In the absence of a day of this debate devoted to housing, and in advance of Supply Days, can the right hon. Gentleman say whether the Government intend to take an early opportunity to deploy to the House with more precision their proposals for the housing sector with regard to mortgage interest matters and the construction industry, about which the Secretary of State has had interesting things to say outside the House?
§ Mr. Lipton
May we have an early statement from the Government about whether it is proposed to extend the rent freeze beyond 31st December?
§ Mr. Hooson
The Leader of the House will bear in mind that there is a total ban on the export of live animals from this country, following a free vote in the House. Since that time we have had the O'Brien Report, which has proved that much of the propaganda to which hon. Members were subjected was unfounded. Would the right hon. Gentleman afford the House an early opportunity for a debate on that report, so that the House may again have a free vote about whether the ban is to continue, in view of its devastating effects on British agriculture?
§ Mr. Short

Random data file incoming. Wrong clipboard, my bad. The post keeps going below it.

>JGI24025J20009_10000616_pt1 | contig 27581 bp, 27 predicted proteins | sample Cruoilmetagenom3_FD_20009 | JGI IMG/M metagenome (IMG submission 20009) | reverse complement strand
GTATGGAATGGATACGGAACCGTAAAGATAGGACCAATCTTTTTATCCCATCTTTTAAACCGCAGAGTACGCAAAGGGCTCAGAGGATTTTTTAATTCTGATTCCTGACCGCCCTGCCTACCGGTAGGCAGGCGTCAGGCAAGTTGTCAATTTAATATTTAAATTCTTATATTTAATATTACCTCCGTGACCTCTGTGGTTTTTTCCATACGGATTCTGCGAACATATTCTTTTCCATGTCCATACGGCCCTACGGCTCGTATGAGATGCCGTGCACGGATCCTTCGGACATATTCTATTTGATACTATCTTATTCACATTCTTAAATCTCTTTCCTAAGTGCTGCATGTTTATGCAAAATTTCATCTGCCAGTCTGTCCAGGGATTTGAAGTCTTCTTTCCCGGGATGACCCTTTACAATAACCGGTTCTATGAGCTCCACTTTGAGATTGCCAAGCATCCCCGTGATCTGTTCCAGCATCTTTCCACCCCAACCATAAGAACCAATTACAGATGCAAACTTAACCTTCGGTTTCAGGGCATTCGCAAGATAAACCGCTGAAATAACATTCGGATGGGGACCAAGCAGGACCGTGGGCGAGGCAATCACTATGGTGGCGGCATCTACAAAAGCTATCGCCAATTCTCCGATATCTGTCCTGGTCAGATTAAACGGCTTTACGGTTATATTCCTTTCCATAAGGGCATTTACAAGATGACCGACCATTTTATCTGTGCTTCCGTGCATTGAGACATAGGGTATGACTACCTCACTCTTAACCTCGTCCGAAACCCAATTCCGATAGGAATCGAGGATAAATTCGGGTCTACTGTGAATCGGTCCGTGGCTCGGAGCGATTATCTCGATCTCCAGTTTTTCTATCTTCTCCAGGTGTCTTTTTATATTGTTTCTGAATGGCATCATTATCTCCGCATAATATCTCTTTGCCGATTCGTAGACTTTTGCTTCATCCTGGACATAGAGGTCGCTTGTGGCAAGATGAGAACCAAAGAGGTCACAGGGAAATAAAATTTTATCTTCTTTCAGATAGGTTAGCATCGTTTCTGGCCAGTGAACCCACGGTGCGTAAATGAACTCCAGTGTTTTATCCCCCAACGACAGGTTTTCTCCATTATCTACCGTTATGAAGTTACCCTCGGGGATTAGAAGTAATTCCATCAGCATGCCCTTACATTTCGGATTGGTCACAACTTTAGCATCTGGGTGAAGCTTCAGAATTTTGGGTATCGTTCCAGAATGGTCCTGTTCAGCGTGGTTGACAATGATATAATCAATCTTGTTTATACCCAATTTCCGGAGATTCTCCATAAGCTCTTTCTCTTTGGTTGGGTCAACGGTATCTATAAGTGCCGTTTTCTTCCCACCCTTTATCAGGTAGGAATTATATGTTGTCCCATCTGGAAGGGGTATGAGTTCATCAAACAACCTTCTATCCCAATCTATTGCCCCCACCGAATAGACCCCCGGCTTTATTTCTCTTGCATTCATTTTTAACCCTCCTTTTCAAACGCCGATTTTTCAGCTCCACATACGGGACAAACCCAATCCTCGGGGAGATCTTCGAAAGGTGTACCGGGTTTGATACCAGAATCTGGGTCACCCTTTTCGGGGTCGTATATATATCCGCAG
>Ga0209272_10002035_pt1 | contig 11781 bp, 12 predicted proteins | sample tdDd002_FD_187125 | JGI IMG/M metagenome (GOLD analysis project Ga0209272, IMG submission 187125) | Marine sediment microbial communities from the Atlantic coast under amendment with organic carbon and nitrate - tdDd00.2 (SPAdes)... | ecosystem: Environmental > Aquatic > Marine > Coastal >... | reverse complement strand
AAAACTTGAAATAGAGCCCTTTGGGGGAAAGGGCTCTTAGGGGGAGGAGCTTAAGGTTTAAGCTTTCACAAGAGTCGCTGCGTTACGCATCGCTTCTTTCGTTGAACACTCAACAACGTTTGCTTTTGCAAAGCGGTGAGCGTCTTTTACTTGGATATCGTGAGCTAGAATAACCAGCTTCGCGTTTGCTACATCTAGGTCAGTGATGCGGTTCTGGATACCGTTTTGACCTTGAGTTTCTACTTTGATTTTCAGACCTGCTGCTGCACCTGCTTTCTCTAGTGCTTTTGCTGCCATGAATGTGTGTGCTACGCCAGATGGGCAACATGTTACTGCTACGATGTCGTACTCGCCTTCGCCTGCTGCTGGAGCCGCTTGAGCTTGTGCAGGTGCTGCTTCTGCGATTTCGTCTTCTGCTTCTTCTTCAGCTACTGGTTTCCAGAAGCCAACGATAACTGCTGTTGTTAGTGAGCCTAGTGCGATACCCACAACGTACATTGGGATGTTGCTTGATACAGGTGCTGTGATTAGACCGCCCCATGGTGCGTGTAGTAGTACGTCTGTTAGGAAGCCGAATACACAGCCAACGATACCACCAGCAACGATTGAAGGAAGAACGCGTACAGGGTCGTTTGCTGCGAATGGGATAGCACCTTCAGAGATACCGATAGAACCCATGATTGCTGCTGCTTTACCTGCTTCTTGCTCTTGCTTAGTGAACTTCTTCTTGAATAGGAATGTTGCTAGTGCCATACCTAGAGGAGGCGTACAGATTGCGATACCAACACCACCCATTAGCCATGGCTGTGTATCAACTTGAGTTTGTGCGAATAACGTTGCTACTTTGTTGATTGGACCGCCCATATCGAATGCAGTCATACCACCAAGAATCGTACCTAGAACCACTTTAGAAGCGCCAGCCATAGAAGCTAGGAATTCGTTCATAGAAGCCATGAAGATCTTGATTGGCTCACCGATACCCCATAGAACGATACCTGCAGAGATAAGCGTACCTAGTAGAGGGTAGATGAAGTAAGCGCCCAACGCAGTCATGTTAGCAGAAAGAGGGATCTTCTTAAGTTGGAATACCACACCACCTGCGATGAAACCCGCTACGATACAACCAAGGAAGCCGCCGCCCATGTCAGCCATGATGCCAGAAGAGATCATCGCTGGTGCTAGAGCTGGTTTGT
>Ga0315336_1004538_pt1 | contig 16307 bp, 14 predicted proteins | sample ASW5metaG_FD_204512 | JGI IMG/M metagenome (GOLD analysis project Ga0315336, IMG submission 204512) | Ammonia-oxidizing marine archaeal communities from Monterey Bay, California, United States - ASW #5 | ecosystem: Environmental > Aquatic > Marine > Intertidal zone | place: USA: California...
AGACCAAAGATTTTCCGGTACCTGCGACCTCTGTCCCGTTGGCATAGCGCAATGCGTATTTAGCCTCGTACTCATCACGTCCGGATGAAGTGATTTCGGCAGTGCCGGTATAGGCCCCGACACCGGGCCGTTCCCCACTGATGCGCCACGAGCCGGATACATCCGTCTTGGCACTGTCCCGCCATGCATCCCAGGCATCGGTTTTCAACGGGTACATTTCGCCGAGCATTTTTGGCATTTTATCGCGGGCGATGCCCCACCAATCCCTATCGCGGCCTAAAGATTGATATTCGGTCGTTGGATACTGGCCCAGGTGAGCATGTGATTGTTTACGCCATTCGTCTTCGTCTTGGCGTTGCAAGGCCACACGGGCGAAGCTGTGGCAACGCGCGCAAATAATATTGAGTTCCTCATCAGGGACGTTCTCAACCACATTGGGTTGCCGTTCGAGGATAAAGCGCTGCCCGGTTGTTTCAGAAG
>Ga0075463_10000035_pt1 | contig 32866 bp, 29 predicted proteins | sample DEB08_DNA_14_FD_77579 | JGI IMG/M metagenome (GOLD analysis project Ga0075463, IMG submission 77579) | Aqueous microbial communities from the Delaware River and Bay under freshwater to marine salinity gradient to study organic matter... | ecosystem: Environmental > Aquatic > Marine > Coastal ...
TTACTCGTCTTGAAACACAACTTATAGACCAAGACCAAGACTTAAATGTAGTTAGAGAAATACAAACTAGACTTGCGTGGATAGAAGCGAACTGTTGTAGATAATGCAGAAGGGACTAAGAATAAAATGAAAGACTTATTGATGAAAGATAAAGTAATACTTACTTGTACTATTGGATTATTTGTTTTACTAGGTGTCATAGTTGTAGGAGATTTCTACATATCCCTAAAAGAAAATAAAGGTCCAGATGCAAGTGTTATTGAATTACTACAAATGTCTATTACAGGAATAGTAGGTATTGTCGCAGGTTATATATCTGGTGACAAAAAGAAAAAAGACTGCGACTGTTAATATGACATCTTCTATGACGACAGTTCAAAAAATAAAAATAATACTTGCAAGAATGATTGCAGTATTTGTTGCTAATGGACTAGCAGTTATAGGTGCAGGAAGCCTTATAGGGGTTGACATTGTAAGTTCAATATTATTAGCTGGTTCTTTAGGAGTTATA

I know that the hon. and learned Gentleman feels strongly about this subject and I know that a lot of other hon. Members feel equally strongly the other way. I can assure the House that the ban will remain until the House has had an opportunity to debate it, but I will bear in mind the request for a debate.
§ Mr. Leslie Huckfield
Does not my right hon. Friend agree that in the Channel Tunnel motion he is asking the House to give a First and Second Reading to that Bill and to deal with its Committee stage all in less than half a day? 389 If he maintains that intention, could we not have at least one day, if not even more?
§ Mr. Short
In the previous Parliament, only a short time ago, the House got as far as completing the Committee stage of the Channel Tunnel Bill. It seems sensible if the Bill is to be proceeded with that we should reinstate it to the point it had reached. The Government's case for doing so will be set out in the debate that I have just announced.
§ Mr. Powell
Has the attention of the right hon. Gentleman been drawn to the Third Report of the Committee on European Secondary Legislation? Will he provide early time to enable the House to debate and decide, as it has indicated it was determined to do, the matters brought to its attention by the Committee?
§ Mr. Short
The right hon. Gentleman has raised a major problem facing us, and I have to be frank with the House. It really is a major problem. I am sure that we have to get some new device for debating at least some of these orders. I have looked at the list and we are to make a start on it very shortly. At the same time I shall be bringing proposals, at any rate to the Procedure Committee which we hope to set up, which I hope will expedite the matter. Clearly, if the House were to debate all the orders being selected by the Committee we should have no time for anything else.
§ Mr. William Hamilton